When dozens of nursing home populations start contracting Covid related symptoms, the staff at many facilities are being stretched to unrealistic extremes. Staff numbers are dwindled by the loss of symptomatic employees, those in self-quarantine, and those that are simply left at home with kids. But in an industry already plagued by shortages of experienced staff, those still left have neither the training nor the equipment to effectively prevent the spread. By the authority of the federal government, staff already stretched thin can be augmented by nurses aides who typically are not fully certified.
Worse, the facilities are running short of all the things that are so hard to come by these days – masks, gloves, gowns, and test kits. This means you can have inexperienced healthcare workers, working in some of the most dangerous conditions our nation’s elderly citizens have faced in more than a hundred years, without even the proper supplies to do their jobs.
States like New York have even moved to force nursing homes to take on patients recovering from COVID-19 to relieve hospital overcrowding. This could prove to have dire consequences as facilities are ill prepared to provide the level of care required in conjunction with taking care of their own existing patient population.
Closing Facilities to Family and Other Visitors
For elderly patients, a daily routine can provide a measure of peace. However, in the midst of COVID, patients are losing access to communal meals, group activities, and family and volunteer visits. The result is having at-risk patients face long hours of isolation in their rooms, without the emotional support from loved ones. For hospice patients, this wait can spell tragedy for the family when they are prevented from all being present during their loved one’s final moments.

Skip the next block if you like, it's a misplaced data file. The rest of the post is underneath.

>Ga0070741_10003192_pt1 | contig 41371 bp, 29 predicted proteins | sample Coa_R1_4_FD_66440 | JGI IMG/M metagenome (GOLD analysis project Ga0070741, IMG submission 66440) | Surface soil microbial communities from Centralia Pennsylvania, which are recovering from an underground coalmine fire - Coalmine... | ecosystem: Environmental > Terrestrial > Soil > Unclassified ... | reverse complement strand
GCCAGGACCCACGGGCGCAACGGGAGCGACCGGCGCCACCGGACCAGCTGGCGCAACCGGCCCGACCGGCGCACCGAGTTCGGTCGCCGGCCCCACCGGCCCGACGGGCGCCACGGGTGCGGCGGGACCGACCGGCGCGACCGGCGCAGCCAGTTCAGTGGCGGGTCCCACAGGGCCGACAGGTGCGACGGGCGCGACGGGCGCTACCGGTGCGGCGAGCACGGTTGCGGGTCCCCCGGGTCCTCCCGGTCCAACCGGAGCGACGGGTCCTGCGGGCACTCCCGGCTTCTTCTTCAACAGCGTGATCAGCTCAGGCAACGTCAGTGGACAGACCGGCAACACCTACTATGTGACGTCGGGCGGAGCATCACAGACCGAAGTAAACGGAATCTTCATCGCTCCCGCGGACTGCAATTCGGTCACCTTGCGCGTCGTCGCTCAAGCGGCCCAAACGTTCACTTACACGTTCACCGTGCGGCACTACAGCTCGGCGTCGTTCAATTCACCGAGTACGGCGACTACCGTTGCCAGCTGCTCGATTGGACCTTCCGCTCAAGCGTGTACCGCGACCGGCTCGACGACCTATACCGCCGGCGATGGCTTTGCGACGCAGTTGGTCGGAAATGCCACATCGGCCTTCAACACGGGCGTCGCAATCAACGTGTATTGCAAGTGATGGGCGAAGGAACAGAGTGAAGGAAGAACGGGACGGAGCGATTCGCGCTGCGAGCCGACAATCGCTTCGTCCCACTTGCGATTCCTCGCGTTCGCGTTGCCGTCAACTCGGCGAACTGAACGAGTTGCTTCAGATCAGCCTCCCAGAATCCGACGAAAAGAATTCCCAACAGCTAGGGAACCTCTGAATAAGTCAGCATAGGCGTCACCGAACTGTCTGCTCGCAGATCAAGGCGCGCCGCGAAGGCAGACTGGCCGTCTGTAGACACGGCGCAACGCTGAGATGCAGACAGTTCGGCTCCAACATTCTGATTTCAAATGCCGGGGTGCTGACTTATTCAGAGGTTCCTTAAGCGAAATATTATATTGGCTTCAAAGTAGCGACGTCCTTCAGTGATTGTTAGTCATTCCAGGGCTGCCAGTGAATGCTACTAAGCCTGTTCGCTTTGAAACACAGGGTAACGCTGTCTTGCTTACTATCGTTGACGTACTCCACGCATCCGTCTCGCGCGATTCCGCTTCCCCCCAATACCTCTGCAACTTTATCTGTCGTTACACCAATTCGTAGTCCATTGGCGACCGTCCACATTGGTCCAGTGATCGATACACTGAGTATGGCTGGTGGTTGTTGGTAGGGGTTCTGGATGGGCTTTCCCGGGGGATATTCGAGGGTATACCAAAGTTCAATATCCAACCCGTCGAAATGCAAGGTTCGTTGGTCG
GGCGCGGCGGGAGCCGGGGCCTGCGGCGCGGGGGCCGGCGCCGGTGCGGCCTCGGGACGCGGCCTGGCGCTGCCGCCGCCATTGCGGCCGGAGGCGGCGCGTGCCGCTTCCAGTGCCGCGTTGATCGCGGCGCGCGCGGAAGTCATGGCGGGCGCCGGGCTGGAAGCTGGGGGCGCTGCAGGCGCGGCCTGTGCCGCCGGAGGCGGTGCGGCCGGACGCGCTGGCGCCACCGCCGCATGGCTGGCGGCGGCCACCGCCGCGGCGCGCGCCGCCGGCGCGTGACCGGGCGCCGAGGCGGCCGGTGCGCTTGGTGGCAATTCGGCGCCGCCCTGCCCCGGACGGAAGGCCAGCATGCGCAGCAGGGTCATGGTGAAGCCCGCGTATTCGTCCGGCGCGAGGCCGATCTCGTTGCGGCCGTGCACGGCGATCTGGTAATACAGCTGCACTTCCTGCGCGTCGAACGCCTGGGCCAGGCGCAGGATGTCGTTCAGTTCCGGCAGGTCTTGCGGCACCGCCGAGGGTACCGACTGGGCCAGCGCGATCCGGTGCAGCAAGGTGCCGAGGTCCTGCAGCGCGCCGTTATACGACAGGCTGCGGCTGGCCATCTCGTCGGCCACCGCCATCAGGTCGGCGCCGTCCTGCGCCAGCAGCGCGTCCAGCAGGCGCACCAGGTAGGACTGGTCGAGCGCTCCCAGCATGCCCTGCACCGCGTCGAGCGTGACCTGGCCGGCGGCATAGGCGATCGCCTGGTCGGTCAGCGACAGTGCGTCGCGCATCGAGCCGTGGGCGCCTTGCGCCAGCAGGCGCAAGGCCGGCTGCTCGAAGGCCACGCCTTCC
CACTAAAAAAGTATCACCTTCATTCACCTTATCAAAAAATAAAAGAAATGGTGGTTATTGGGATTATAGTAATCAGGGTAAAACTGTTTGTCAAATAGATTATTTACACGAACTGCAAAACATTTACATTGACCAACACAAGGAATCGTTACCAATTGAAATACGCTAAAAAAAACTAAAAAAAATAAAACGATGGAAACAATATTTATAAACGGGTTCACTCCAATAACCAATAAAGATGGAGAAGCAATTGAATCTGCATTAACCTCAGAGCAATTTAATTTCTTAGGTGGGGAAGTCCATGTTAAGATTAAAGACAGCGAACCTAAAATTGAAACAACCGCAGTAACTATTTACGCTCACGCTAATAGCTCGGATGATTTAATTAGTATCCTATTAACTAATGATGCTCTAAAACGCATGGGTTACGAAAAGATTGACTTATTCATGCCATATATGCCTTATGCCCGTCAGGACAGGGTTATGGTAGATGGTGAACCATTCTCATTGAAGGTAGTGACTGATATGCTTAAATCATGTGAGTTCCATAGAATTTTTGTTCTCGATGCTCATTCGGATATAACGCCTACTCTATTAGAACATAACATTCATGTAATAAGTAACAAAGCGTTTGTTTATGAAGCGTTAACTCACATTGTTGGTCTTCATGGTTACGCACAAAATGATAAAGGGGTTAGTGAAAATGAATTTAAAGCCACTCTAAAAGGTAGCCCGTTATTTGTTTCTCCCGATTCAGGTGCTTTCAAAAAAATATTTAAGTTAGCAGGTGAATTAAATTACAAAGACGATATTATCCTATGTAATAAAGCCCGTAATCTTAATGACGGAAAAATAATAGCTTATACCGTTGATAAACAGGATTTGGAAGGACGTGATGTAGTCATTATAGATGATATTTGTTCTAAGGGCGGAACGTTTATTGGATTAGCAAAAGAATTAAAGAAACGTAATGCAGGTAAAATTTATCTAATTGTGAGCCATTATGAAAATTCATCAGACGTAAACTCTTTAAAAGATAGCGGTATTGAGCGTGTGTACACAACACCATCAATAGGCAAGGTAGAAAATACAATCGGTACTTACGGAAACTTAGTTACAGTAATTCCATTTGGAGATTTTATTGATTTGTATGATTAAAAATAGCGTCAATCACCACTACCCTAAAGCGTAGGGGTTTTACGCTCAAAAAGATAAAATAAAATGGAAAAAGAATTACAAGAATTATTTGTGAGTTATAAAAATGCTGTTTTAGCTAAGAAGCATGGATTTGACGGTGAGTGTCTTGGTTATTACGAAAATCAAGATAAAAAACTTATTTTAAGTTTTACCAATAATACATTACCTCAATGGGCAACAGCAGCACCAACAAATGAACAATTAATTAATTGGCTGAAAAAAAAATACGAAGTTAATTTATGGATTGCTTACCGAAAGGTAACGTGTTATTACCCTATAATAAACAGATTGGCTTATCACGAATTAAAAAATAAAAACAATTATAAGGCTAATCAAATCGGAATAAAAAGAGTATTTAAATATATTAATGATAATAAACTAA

The families of long term care patients may be those that suffer most as they go weeks without face to face interaction with their loved ones. There are spouses who have loved ones with dementia and Alzheimers that haven’t been able to see their loved ones in weeks. Worrying over their mental, emotional, and physical health.
States Setting Up ‘Infected-Only’ Nursing Home Facilities
In Connecticut, there has been a push towards moving all elderly patients that are infected out of their present nursing homes and congregating them together in facilities that are designated only for the infected. However, moving elderly patients, both uninfected and infected, can be really risky. Not only are they taken from their daily routine and the familiar staff and surroundings, but they will face new germs during the move that will force their immune systems to work all the harder.
For many patients with underlying conditions, asking their immune system to take on this added burden may simply be too much.
Not Even a Pandemic Will Keep Our Team from Helping You
Even with a virus that has completely changed global society, our philosophy remains the same – we are a client focused firm. Client focus means putting expert legal experience to use in seeking maximum compensation for our clients no matter the challenges faced. Our team stands ready to help when you need the guidance of an experienced nursing home abuse attorney during this crisis. Following CDC guidelines, we are available to meet with you virtually 24 hours a day, 7 days a week – just click on the chat session, send us an email, or call 877-245-6707.